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The NYPD mulling requiring mental health checks for all cops


A series of police suicides has the NYPD considering mandatory mental health checks for every member of the force, the department said Tuesday.

The option is part of an ongoing effort by the NYPD, working with its inspector general, Philip Eure, to develop a strategy to prevent suicide. Nine cops killed themselves this year, including a well liked chief about to retire, a union delegate and a young officer.

Eure, who works under the city’s Department of Investigation, said in a report released Tuesday that though the NYPD is taking the mental health issue seriously, more can be done.

A survey of recently retired cops reveals that 44 out of 174 — about 25% were stressed out enough at least once in their careers to consider getting help. Just a third of them actually followed through, according to Eure’s report.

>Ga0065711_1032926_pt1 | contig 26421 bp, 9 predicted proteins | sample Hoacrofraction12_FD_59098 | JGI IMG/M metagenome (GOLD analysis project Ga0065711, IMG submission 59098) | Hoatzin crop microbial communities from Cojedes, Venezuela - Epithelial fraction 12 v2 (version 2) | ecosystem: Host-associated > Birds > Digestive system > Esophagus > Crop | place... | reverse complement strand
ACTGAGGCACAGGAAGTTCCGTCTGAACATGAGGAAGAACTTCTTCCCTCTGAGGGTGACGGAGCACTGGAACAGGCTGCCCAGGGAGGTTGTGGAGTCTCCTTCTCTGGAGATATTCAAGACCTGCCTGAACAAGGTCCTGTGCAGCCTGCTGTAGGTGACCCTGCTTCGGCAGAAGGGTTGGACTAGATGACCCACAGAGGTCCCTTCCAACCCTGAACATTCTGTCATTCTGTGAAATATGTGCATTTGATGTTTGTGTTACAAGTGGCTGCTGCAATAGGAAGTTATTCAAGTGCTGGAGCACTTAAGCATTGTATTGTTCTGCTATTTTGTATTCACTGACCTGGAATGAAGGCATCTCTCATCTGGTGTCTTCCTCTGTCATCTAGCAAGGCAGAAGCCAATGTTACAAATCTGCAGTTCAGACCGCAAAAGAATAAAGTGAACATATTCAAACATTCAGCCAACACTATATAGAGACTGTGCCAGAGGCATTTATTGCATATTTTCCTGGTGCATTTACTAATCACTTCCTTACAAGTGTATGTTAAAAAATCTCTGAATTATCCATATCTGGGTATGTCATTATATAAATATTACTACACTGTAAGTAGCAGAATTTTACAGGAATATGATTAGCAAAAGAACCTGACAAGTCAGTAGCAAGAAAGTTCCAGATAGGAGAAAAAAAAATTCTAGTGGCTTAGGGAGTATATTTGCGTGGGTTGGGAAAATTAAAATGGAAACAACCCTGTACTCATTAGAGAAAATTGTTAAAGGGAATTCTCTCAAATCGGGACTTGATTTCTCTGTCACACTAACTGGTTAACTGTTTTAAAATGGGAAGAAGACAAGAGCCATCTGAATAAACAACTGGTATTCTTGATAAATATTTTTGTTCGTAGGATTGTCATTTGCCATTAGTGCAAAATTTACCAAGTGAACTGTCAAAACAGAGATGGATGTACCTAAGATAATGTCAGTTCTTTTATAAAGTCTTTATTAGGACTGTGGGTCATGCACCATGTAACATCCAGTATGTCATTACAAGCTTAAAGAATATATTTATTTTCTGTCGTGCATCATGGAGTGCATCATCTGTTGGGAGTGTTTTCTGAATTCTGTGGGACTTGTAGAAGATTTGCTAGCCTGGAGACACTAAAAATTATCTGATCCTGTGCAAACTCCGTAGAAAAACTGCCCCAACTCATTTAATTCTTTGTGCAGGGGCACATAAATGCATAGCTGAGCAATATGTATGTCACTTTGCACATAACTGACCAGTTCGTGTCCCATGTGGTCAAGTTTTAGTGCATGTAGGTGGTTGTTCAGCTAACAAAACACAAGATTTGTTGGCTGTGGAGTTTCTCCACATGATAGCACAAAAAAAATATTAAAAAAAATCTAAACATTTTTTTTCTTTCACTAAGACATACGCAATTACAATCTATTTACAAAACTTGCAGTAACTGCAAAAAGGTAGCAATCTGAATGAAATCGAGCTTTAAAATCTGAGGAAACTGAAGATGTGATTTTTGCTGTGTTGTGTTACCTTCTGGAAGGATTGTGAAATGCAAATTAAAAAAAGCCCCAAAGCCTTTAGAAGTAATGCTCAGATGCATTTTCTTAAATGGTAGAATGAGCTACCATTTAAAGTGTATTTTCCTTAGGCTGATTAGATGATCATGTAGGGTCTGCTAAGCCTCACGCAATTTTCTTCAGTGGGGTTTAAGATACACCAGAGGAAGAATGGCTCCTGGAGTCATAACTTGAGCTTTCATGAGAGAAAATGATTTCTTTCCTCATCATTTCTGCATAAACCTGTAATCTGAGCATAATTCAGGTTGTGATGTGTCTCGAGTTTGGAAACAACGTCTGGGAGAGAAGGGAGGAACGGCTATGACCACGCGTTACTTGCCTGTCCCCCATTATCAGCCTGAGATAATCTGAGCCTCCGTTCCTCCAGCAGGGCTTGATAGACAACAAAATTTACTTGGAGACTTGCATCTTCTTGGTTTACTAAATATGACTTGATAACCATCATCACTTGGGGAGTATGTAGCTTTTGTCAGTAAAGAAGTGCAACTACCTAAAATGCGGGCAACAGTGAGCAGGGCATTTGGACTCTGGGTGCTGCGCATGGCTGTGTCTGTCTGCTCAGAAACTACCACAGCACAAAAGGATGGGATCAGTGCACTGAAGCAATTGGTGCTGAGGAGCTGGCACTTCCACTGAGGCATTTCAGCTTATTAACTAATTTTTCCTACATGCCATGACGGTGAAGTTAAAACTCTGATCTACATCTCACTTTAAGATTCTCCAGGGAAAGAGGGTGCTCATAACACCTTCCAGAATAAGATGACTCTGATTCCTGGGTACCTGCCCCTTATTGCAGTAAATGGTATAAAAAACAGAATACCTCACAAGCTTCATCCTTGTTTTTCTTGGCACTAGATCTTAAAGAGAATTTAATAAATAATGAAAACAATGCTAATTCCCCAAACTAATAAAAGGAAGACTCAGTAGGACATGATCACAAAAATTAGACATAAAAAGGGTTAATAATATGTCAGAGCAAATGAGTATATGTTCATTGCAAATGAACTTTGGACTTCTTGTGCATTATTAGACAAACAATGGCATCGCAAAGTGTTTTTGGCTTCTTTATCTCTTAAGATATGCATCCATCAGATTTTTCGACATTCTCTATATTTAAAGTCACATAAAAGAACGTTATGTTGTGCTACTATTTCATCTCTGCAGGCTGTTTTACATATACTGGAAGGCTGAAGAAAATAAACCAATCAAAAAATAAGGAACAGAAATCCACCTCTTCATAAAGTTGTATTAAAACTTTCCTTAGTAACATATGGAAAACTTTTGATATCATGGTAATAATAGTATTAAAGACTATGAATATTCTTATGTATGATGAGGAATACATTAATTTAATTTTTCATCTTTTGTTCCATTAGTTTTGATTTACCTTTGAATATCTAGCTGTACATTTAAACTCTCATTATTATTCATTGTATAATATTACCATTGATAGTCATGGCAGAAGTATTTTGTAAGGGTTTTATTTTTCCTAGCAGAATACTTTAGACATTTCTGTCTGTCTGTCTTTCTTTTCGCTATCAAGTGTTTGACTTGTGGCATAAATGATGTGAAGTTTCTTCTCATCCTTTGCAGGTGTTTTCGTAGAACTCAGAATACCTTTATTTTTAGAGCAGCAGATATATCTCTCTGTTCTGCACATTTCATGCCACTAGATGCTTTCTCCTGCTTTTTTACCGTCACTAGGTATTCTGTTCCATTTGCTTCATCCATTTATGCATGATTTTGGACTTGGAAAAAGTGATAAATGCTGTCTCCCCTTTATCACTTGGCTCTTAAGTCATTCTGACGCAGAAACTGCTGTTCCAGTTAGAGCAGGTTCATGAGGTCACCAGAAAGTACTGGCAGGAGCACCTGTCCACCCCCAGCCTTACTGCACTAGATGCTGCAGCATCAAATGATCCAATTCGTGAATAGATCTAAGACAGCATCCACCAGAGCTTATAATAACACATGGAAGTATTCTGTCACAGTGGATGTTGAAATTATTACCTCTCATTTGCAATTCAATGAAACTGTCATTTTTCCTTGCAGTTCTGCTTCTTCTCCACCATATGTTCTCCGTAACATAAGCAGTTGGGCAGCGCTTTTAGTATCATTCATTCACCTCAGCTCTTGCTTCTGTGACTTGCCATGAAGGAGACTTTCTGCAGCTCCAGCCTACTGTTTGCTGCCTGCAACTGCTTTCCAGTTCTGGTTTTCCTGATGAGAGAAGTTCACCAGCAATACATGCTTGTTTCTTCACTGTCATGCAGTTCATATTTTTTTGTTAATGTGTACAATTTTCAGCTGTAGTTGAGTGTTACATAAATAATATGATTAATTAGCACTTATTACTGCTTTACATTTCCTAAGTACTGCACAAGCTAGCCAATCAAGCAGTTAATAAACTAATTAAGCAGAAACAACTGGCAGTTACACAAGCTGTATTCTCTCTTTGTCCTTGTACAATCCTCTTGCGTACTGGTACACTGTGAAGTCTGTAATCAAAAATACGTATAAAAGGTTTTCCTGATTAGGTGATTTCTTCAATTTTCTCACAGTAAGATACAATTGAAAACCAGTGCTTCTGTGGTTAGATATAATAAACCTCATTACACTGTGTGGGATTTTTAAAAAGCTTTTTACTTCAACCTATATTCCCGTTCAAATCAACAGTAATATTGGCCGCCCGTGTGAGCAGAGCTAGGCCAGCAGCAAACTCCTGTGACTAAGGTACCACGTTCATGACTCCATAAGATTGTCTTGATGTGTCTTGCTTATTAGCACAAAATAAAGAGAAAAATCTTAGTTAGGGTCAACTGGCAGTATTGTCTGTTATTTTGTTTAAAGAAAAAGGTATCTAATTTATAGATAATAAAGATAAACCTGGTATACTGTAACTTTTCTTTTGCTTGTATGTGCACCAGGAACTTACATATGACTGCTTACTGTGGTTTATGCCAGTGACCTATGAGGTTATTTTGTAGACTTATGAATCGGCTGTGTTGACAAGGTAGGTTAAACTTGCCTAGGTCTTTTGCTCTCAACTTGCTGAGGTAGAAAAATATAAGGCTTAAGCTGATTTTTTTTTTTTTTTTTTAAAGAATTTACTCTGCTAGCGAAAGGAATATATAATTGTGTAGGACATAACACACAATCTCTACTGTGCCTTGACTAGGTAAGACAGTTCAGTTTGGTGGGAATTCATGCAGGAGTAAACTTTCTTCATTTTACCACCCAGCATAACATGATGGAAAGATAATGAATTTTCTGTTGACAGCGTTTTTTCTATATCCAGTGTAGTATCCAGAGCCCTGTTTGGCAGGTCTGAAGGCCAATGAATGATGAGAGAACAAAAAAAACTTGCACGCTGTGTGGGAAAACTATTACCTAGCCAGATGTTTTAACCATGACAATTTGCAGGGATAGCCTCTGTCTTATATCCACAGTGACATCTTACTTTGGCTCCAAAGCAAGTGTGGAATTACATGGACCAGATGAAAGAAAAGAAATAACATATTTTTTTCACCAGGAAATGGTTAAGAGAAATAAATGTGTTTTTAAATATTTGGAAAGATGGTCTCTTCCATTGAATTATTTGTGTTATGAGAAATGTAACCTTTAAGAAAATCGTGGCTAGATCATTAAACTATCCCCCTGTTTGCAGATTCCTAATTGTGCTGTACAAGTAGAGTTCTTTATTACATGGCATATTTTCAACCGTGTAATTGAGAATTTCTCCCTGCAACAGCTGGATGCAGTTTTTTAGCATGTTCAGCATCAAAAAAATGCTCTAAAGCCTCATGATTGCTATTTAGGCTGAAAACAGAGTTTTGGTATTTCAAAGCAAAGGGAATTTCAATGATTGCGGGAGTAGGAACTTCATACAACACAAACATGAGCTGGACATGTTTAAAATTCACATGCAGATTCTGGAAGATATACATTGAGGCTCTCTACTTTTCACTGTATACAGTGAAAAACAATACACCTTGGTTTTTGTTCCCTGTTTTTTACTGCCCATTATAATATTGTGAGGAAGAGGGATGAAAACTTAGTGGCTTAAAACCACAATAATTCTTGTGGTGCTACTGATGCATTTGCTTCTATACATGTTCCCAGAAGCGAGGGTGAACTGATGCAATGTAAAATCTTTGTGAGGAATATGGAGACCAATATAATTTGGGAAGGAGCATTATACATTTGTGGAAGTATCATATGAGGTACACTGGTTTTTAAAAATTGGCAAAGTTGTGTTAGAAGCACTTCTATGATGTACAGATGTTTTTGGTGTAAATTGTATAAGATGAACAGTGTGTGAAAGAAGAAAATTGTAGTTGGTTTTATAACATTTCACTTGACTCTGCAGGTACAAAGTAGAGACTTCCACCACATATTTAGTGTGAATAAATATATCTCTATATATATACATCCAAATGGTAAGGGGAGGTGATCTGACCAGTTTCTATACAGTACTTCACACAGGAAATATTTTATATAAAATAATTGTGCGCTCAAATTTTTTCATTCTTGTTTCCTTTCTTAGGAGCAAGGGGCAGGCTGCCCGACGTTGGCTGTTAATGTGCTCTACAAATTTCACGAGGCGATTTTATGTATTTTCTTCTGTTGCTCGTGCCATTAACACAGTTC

Half of those 44 were worried the NYPD would find out they needed help, the study cited by Eure shows. Officers and union leaders have long said seeking help for mental health issues is a career killer in the macho world of policing.

There is a need, Eure and the NYPD agree to “create a culture that encourages officers to use these programs.”

Among key recommendations in the IG report is to look at “the feasibility of mandatory periodic mental health checks for all police officers or certain categories of at-risk officers.”

Another suggestion is to establish an “officer wellness” category in an NYPD database that serves as an online personnel file for each cop.

That database, known formally as the Risk Assessment Information Liability System, or RAILS, does not get information about domestic or alcohol-related offenses, both of which the IG believes are indicators that an intervention is needed.